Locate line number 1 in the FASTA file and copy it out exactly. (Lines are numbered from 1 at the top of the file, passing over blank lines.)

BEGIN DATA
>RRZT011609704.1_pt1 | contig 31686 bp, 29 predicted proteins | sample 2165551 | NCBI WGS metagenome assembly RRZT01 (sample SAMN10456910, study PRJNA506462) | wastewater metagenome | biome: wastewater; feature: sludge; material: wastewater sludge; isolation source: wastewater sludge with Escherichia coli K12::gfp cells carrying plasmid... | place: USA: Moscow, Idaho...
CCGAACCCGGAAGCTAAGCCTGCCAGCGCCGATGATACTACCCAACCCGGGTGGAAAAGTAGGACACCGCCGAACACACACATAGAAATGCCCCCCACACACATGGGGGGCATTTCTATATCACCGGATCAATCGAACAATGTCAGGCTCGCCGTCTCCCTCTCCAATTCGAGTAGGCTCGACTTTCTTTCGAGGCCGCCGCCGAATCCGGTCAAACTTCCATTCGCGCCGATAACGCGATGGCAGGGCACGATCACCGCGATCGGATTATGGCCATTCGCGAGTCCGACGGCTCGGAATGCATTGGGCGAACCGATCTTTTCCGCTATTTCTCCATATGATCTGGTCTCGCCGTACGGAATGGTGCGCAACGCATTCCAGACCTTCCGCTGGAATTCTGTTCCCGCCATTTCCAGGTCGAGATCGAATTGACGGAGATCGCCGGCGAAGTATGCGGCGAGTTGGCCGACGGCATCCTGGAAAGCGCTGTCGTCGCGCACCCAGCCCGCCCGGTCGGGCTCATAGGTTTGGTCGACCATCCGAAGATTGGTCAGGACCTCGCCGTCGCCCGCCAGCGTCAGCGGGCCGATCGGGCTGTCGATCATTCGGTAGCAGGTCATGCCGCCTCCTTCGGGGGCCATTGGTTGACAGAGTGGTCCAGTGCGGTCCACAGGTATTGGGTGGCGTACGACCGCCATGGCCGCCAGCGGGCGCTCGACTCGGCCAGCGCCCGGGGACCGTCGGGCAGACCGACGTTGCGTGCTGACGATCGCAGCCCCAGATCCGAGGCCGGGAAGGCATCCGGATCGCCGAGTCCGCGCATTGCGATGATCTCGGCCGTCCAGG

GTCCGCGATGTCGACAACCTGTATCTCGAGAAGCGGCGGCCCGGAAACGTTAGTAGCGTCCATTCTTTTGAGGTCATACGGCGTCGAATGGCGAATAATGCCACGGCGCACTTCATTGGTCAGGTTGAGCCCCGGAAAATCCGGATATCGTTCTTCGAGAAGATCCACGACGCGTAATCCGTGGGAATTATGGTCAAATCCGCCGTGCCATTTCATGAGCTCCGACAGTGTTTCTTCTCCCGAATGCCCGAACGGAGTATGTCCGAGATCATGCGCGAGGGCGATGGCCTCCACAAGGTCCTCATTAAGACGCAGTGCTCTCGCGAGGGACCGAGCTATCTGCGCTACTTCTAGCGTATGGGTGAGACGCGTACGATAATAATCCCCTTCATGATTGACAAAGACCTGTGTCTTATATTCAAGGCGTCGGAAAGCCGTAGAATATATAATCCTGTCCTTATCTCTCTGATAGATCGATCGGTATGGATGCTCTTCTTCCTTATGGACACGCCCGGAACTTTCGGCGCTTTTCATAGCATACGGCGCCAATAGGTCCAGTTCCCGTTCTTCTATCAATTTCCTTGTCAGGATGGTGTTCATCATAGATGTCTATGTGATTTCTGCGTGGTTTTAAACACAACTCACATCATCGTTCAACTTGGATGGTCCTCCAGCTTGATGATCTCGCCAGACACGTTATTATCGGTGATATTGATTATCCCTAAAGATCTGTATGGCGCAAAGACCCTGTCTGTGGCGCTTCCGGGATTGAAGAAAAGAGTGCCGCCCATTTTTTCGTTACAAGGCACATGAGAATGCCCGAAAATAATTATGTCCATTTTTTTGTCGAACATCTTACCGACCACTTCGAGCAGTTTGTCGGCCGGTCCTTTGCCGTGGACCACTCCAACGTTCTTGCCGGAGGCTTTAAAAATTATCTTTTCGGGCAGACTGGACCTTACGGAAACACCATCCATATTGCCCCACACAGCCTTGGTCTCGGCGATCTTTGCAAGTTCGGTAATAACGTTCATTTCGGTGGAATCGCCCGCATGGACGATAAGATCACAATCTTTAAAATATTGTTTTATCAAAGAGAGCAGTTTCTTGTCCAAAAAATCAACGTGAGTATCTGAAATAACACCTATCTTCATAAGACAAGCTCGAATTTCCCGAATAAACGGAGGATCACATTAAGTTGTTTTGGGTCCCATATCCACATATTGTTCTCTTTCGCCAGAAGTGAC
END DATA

>RRZT011609704.1_pt1 | contig 31686 bp, 29 predicted proteins | sample 2165551 | NCBI WGS metagenome assembly RRZT01 (sample SAMN10456910, study PRJNA506462) | wastewater metagenome | biome: wastewater; feature: sludge; material: wastewater sludge; isolation source: wastewater sludge with Escherichia coli K12::gfp cells carrying plasmid... | place: USA: Moscow, Idaho...